LITTLE ROCK — Recent DVD releases:
Tooth Fairy (PG, 102 minutes) Uninspired Disney family comedy stars Dwayne “The Rock” Johnson as Derek “Tooth Fairy” Thompson, a minor-league hockey goon who - after disabusing a child’s illusions - is sentenced to work a week as a real tooth fairy. Julie Andrews and Ashley Judd experience career lows.
Leap Year (PG, 100 minutes) Anand Tucker directs this generic romantic comedy about a beautiful young woman (Amy Adams, experiencing a career low) who plans to land her commitment-shy boyfriend by flying to Ireland and surprising him by proposing on Feb. 29. (In Ireland, on a Leap Year’s extra day, women get to propose.)Her plan, of course, does not exactly follow form. With Adam Scott and Matthew Goode.
Nine (PG-13, 112 minutes) More of a derailment than a train wreck, Rob Marshall’s Nine is tolerable, and even interesting in spots, but itnevertheless represents a career low for its star, Daniel Day-Lewis, and most of the other 70 or 80 Oscarwinners who purr and pole dance around him. While the film is allegedly a musical remake of Federico Fellini’s semi-autobiographical 8 1/2, the 1963 film that starred Marcello Mastroianni as thedirector’s surrogate, Marshall either missed the point of that most introspective of movies or, more likely, failed to fully embrace the perversity of the all-singing, all-dancing extravaganza based on Fellini’s interior masterpiece. While under ideal conditions this could have been a gloriously vulgar affair, Nine is too literal-minded and restrained to work as camp, too silly to be taken seriously. But Marion Cotillard, Fergie and Kate Hudson have their moments.
The Secrets of Jonathan Sperry (PG) Unapologetically evangelical Christian movie from brothers Rich and Dave Christiano stars Gavin Mac-Leod as the titular septuagenarian who has a positive influence on a trio of 12-yearold boys (headed by Jansen “Hayden’s brother” Panettiere) he encounters in small town New York in 1970. Better acted and less strident than some, The Secrets of Jonathan Sperry is more homily than compelling narrative feature but it doesn’t cheat its natural constituency by compromising its faith-based message.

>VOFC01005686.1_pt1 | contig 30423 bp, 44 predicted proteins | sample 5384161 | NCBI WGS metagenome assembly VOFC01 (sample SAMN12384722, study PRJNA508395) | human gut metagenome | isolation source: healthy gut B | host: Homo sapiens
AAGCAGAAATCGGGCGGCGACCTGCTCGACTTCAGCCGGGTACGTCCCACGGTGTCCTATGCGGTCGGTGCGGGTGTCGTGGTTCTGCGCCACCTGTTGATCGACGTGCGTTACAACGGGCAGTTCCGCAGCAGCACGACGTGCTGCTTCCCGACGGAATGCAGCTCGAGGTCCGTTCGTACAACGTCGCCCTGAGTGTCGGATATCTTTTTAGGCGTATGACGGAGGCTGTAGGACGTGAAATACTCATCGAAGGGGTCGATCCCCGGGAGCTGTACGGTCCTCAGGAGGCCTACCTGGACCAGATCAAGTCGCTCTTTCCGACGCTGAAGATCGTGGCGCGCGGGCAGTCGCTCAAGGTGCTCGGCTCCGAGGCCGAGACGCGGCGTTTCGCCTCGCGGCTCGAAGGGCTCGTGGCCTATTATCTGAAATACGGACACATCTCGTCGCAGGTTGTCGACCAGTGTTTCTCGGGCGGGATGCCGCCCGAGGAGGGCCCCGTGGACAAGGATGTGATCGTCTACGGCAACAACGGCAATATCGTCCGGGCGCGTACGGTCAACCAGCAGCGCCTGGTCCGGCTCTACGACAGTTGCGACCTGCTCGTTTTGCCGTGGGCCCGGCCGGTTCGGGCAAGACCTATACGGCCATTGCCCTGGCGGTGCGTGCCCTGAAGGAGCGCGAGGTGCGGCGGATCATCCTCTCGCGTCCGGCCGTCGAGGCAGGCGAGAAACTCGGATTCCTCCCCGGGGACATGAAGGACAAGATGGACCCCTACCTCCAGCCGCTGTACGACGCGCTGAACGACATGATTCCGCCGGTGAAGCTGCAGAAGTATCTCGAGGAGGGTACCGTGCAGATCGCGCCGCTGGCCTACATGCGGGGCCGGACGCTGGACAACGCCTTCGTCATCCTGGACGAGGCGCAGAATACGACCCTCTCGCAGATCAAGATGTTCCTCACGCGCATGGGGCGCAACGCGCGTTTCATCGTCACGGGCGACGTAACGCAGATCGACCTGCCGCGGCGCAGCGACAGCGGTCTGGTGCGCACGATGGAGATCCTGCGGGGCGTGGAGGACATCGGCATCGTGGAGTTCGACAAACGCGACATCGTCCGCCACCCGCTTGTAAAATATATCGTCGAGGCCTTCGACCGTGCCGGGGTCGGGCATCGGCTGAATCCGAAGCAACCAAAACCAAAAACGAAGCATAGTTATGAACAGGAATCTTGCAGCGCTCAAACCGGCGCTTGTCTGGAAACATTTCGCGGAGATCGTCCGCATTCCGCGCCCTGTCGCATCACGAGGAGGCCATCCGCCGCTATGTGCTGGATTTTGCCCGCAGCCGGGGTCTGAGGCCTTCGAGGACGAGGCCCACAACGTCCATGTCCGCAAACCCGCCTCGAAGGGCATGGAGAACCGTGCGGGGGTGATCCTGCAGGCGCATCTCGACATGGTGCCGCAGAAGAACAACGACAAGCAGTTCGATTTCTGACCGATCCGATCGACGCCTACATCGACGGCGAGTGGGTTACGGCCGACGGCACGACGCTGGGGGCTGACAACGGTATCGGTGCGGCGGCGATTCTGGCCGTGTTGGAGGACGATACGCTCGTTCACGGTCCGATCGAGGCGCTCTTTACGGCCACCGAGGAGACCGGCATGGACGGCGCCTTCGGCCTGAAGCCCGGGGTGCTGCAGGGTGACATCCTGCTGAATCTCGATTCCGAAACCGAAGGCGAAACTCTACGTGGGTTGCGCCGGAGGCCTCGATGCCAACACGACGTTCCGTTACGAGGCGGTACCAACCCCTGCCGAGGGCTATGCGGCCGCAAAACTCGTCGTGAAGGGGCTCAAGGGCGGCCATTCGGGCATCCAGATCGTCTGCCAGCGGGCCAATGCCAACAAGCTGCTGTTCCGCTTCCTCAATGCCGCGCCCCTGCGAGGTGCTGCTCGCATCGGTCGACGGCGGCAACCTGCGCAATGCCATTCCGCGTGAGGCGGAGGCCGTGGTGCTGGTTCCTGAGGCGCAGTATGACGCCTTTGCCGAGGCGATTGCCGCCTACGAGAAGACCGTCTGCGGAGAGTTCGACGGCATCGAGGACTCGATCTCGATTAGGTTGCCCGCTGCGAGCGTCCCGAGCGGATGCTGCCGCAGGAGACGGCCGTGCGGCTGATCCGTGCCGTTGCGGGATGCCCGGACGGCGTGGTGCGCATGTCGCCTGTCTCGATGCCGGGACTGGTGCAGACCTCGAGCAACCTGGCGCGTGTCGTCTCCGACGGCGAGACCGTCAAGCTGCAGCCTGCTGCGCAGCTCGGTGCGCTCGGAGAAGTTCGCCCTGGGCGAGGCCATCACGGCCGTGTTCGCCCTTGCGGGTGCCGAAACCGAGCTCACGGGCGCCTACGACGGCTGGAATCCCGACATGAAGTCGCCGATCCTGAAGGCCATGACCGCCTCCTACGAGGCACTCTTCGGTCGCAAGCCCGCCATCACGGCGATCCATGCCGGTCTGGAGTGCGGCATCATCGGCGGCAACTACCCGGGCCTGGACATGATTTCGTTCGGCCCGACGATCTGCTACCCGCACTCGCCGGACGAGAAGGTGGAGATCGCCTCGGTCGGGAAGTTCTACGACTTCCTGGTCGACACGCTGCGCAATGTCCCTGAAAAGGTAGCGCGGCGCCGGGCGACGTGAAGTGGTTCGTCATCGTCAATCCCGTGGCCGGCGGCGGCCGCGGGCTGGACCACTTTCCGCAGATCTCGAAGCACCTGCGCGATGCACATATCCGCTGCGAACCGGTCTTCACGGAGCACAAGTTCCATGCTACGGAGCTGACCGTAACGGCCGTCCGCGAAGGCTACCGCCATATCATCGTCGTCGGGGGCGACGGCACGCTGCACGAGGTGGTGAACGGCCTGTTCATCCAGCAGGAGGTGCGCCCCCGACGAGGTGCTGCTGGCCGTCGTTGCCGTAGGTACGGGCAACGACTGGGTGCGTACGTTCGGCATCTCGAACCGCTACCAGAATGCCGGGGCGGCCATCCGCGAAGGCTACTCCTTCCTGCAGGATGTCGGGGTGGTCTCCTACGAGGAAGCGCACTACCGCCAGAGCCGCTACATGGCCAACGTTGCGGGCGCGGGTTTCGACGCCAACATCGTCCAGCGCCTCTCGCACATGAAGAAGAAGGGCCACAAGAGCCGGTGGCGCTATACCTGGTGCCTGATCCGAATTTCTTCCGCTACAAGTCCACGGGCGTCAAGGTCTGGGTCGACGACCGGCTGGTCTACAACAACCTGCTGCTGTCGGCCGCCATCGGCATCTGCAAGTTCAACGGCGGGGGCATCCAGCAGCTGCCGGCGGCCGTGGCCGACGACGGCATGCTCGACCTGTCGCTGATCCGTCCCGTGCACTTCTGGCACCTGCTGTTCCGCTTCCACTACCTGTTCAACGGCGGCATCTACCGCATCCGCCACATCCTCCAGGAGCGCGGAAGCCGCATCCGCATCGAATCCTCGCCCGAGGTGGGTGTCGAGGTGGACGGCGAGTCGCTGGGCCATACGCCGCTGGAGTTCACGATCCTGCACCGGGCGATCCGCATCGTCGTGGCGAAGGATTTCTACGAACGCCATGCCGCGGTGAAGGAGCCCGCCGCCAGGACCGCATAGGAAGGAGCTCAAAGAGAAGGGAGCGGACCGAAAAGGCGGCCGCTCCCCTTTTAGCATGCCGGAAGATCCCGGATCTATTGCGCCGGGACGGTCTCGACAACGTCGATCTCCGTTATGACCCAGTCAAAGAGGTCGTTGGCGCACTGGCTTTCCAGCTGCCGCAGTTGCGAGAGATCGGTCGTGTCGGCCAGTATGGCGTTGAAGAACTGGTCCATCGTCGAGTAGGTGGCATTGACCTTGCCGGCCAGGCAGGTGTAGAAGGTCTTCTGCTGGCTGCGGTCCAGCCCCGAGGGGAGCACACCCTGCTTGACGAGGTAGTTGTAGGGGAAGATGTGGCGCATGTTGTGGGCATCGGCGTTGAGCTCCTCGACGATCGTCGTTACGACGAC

Tetro (Not rated, 127 minutes) Francis Ford Coppola directed this bold, cryptic and somewhat confusing family drama that stars Vincent Gallo as Tetro, the son of a famous orchestra conductor living in self-imposed exile in Buenos Aires. Shot in thrillingly high contrast, digital blackand-white, and replete with barely suppressed emotion, the movie can be read as a kind of emotional autobiography of the director. While thescript becomes problematic in the third act, Coppola has, with this film and its predecessor, 2007’s Youth Without Youth, re-created himself as a vibrant maker of intenselypersonal independent films. This really may be his best movie since Apocalypse Now. Long may he run.
Tokyo Sonata (PG-13) A horror film of a different sort from director Kiyoshi Kurosawa, who made his reputation as a “J-horror” director of intelligent supernatural thrillers such as Retribution (2006), Cure (1997) and Pulse (2001). Here, a Japanese salaryman Ryuhei (Teruyuki Kagawa) loses his job when his company outsources it to China. Like the protagonist of Laurent Cantet’s Time Out (2001), he doesn’t tell his family, but instead continues to dress for work and take the train in to central Tokyo every morning.But the film is as concerned with the slow motion implosion of his respectable family - and the stagnation of the Japanese economy - which makes it more than a pathosimbued case study of a damaged loser. There’s a third-act twist that some viewers will find uplifting and others will take as a cheat, but overall, Tokyo Sonata is an ambitious and rich movie, powerful and bittersweet.
MovieStyle, Pages 37 on 05/07/2010